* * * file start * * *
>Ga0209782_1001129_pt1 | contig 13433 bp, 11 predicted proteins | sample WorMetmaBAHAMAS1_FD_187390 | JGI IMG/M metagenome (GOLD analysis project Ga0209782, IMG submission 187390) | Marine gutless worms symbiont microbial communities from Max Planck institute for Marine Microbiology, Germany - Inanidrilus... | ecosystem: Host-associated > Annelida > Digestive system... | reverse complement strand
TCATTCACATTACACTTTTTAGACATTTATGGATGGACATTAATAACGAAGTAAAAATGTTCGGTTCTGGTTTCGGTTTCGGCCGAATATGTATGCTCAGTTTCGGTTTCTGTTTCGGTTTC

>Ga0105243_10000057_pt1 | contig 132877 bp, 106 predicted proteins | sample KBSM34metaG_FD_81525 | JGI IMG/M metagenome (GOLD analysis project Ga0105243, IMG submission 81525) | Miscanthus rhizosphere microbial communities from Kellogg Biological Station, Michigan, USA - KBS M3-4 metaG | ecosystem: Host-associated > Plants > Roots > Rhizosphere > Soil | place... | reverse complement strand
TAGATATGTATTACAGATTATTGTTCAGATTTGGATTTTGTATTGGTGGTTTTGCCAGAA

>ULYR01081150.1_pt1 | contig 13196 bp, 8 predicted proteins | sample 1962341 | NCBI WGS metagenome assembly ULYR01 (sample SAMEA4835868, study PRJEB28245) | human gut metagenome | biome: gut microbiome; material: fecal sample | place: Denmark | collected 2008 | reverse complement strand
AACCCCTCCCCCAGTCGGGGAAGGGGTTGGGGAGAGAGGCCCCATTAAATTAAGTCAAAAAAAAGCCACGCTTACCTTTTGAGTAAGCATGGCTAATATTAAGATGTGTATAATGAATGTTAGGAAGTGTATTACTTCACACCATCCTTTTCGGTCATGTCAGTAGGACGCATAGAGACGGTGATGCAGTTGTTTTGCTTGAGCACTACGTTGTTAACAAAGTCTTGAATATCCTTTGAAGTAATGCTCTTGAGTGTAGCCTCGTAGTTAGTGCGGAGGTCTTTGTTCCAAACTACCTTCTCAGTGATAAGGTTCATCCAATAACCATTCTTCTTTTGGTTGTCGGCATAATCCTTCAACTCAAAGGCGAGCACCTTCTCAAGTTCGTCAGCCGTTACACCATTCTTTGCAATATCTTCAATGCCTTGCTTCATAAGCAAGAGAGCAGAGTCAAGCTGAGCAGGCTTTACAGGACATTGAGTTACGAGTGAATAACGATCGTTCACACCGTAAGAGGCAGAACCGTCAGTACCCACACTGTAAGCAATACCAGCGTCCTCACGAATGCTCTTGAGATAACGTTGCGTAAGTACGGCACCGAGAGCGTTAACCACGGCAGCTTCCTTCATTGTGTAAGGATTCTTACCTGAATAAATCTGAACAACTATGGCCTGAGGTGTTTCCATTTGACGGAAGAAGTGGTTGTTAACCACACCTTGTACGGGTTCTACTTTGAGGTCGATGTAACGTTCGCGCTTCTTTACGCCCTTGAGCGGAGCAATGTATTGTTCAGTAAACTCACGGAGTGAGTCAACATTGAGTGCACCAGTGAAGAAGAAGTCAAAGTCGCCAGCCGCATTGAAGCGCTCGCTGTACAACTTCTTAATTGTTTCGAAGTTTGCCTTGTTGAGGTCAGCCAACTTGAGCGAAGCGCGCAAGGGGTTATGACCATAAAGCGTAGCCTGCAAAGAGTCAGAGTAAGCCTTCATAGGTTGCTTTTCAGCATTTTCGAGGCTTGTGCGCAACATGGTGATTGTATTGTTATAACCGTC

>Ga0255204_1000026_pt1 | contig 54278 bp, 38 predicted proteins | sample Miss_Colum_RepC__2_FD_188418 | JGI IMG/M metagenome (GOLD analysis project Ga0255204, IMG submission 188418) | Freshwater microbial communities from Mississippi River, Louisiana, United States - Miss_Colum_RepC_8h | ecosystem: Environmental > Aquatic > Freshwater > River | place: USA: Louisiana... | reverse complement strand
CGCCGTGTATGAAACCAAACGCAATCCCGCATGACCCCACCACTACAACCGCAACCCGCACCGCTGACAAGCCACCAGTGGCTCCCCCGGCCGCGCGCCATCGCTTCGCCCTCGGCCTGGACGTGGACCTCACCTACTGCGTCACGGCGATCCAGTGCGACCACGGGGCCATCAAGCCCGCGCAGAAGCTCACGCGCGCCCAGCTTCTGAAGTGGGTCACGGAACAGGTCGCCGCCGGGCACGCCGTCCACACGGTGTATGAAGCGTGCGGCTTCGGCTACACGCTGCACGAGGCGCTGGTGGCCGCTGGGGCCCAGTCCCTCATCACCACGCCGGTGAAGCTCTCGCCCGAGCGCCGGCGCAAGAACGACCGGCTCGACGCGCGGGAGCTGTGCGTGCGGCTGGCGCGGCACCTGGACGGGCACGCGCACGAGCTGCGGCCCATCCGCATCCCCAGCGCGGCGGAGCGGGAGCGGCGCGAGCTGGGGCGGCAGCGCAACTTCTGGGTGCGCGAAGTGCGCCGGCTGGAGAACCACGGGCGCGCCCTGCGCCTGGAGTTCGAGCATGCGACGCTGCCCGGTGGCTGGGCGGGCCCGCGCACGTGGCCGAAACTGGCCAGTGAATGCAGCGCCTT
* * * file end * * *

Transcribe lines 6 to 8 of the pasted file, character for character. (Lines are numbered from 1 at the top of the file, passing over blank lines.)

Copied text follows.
AACCCCTCCCCCAGTCGGGGAAGGGGTTGGGGAGAGAGGCCCCATTAAATTAAGTCAAAAAAAAGCCACGCTTACCTTTTGAGTAAGCATGGCTAATATTAAGATGTGTATAATGAATGTTAGGAAGTGTATTACTTCACACCATCCTTTTCGGTCATGTCAGTAGGACGCATAGAGACGGTGATGCAGTTGTTTTGCTTGAGCACTACGTTGTTAACAAAGTCTTGAATATCCTTTGAAGTAATGCTCTTGAGTGTAGCCTCGTAGTTAGTGCGGAGGTCTTTGTTCCAAACTACCTTCTCAGTGATAAGGTTCATCCAATAACCATTCTTCTTTTGGTTGTCGGCATAATCCTTCAACTCAAAGGCGAGCACCTTCTCAAGTTCGTCAGCCGTTACACCATTCTTTGCAATATCTTCAATGCCTTGCTTCATAAGCAAGAGAGCAGAGTCAAGCTGAGCAGGCTTTACAGGACATTGAGTTACGAGTGAATAACGATCGTTCACACCGTAAGAGGCAGAACCGTCAGTACCCACACTGTAAGCAATACCAGCGTCCTCACGAATGCTCTTGAGATAACGTTGCGTAAGTACGGCACCGAGAGCGTTAACCACGGCAGCTTCCTTCATTGTGTAAGGATTCTTACCTGAATAAATCTGAACAACTATGGCCTGAGGTGTTTCCATTTGACGGAAGAAGTGGTTGTTAACCACACCTTGTACGGGTTCTACTTTGAGGTCGATGTAACGTTCGCGCTTCTTTACGCCCTTGAGCGGAGCAATGTATTGTTCAGTAAACTCACGGAGTGAGTCAACATTGAGTGCACCAGTGAAGAAGAAGTCAAAGTCGCCAGCCGCATTGAAGCGCTCGCTGTACAACTTCTTAATTGTTTCGAAGTTTGCCTTGTTGAGGTCAGCCAACTTGAGCGAAGCGCGCAAGGGGTTATGACCATAAAGCGTAGCCTGCAAAGAGTCAGAGTAAGCCTTCATAGGTTGCTTTTCAGCATTTTCGAGGCTTGTGCGCAACATGGTGATTGTATTGTTATAACCGTC

>Ga0255204_1000026_pt1 | contig 54278 bp, 38 predicted proteins | sample Miss_Colum_RepC__2_FD_188418 | JGI IMG/M metagenome (GOLD analysis project Ga0255204, IMG submission 188418) | Freshwater microbial communities from Mississippi River, Louisiana, United States - Miss_Colum_RepC_8h | ecosystem: Environmental > Aquatic > Freshwater > River | place: USA: Louisiana... | reverse complement strand
CGCCGTGTATGAAACCAAACGCAATCCCGCATGACCCCACCACTACAACCGCAACCCGCACCGCTGACAAGCCACCAGTGGCTCCCCCGGCCGCGCGCCATCGCTTCGCCCTCGGCCTGGACGTGGACCTCACCTACTGCGTCACGGCGATCCAGTGCGACCACGGGGCCATCAAGCCCGCGCAGAAGCTCACGCGCGCCCAGCTTCTGAAGTGGGTCACGGAACAGGTCGCCGCCGGGCACGCCGTCCACACGGTGTATGAAGCGTGCGGCTTCGGCTACACGCTGCACGAGGCGCTGGTGGCCGCTGGGGCCCAGTCCCTCATCACCACGCCGGTGAAGCTCTCGCCCGAGCGCCGGCGCAAGAACGACCGGCTCGACGCGCGGGAGCTGTGCGTGCGGCTGGCGCGGCACCTGGACGGGCACGCGCACGAGCTGCGGCCCATCCGCATCCCCAGCGCGGCGGAGCGGGAGCGGCGCGAGCTGGGGCGGCAGCGCAACTTCTGGGTGCGCGAAGTGCGCCGGCTGGAGAACCACGGGCGCGCCCTGCGCCTGGAGTTCGAGCATGCGACGCTGCCCGGTGGCTGGGCGGGCCCGCGCACGTGGCCGAAACTGGCCAGTGAATGCAGCGCCTT